Page 14 - 2018Fall
P. 14

The Acoustics of Marine Sediments
 Figure 1. Examples of bottom loss (BL) calculated for “fast” and “slow” bottoms. BL is calculated as 10 log10|R|2 , where R is the com- plex reflection coefficient. For the coarse-grained sandy sediment (fast bottom: the sound speed in the sediment is faster than that in the overlying water), nearly all of the incident sound wave is reflected from seabed for grazing angles less than the critical angle (here about 20° relative to the horizontal direction). Much less sound is reflected from the fine-grained muddy sediment (slow bottom: the sediment sound speed is lower than that in the overlying water) because total sound transmission into the sediment occurs at the angle of intromis- sion, which is at a grazing angle of about 22°.
ter content and low bulk density) and exhibit gel-like behav- ior. For pure clay muds, the intrinsic attenuation can be very small (Holland and Dosso, 2013).
Coarse-grained sediments are characterized by a sound speed faster than that of the overlying water, and the angu- lar dependence of the refection coefficient (the ratio of the amplitude of the reflected wave to the incident wave) at the water-sediment interface possesses a critical angle. For graz- ing angles smaller than the critical angle, there is total re- flection of the incident wave (see Figure 1). For propagation environments with sandy seabeds, sound waves that reflect from the bottom with small angles relative to the horizon- tal direction can propagate for long distances with relatively little energy loss due to bottom interaction. On the other hand, fine-grained sediments are characterized by a sound- speed ratio (sound speed in the sediment compared with that of the overlying water) of less than one, giving rise to a reflection coefficient with an angle of intromission, which is the angle for which total transmission of sound into the sea-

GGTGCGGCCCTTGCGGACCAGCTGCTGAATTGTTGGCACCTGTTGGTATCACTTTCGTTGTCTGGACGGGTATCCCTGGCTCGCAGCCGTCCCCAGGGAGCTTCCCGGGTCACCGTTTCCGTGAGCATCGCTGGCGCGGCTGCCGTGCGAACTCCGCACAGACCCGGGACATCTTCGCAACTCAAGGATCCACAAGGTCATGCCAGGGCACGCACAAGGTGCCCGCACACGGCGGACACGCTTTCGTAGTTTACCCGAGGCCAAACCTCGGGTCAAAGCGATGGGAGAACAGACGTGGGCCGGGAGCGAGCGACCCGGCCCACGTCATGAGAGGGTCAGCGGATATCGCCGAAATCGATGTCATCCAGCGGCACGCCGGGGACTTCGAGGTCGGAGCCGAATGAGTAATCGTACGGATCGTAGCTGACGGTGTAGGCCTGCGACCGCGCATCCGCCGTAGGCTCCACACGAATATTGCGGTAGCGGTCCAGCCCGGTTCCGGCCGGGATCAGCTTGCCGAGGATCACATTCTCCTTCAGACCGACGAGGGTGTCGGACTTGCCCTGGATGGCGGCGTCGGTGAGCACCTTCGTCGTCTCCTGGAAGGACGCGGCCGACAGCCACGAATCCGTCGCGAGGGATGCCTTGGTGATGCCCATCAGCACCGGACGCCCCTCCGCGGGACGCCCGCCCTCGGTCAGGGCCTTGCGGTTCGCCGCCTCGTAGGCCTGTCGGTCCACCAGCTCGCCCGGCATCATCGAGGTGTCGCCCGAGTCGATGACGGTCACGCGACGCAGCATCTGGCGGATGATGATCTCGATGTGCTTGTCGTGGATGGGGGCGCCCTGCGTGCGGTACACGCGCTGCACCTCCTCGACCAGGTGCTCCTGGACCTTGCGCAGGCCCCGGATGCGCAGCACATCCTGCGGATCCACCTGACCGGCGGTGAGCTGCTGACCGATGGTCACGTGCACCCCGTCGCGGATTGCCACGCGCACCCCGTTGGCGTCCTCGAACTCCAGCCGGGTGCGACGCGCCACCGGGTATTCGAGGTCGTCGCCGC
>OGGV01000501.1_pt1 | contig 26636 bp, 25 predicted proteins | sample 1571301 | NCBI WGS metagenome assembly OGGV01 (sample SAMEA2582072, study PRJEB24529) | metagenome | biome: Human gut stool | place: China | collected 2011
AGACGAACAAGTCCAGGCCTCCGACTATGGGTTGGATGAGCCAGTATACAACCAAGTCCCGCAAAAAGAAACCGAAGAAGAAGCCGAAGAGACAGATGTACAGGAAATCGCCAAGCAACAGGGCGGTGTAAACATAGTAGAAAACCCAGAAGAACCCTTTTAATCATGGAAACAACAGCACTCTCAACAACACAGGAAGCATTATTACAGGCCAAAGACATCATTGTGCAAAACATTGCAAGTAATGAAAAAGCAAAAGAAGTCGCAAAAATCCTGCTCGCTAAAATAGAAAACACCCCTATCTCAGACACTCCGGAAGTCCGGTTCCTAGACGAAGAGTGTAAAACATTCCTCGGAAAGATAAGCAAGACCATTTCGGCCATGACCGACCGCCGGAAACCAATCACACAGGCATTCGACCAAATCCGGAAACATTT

bed occurs. As a result, comparatively less sound is reflected from fine-grained sediments.
Although coarse- and fine-grained sediments have distinct acoustic properties, most naturally occurring marine sedi- ments contain a mixture of sand-, silt-, and clay-sized par- ticles in varying proportions. An example of sand grains coated with increasing quantities of clay platelets are shown in Figure 2. The addition of clay particles to a sandy sedi- ment can have disparate effects on porosity and wave speed depending on the relative volume of clay particles. For low concentrations of clay particles (less than 20% by weight), the clay particles are located in the sand pore space and act to stiffen the pore-filling material. As a result, porosity de- creases and velocity increases. In contrast, when the volume of clay particles is high (greater than 40% by weight), sand grains are suspended in the clay matrix. Therefore, porosity increases and velocity decreases with increasing clay content (Marion et al., 1992). Many natural marine sediments also contain free or trapped gas and/or organic content that can further alter the effective bulk properties of the sediment.
Figure 2. Scanning electron mi- croscope (SEM) images showing the variable extent of attached clay coats observed in surface sediment samples. a: Complete absence of clay coats; b: 1-5% at- tached clays on less than half of the grains; c: every grain exhib-
its 5-15% clay coats coverage; d: clay coats observed on every grain, with the majority exhibiting extensive 15-30% coverage; e: extensive, >30% clay coats coverage observed on every grain. Adapted from Woolridge et al. (2017).
    12 | Acoustics Today | Fall 2017

   12   13   14   15   16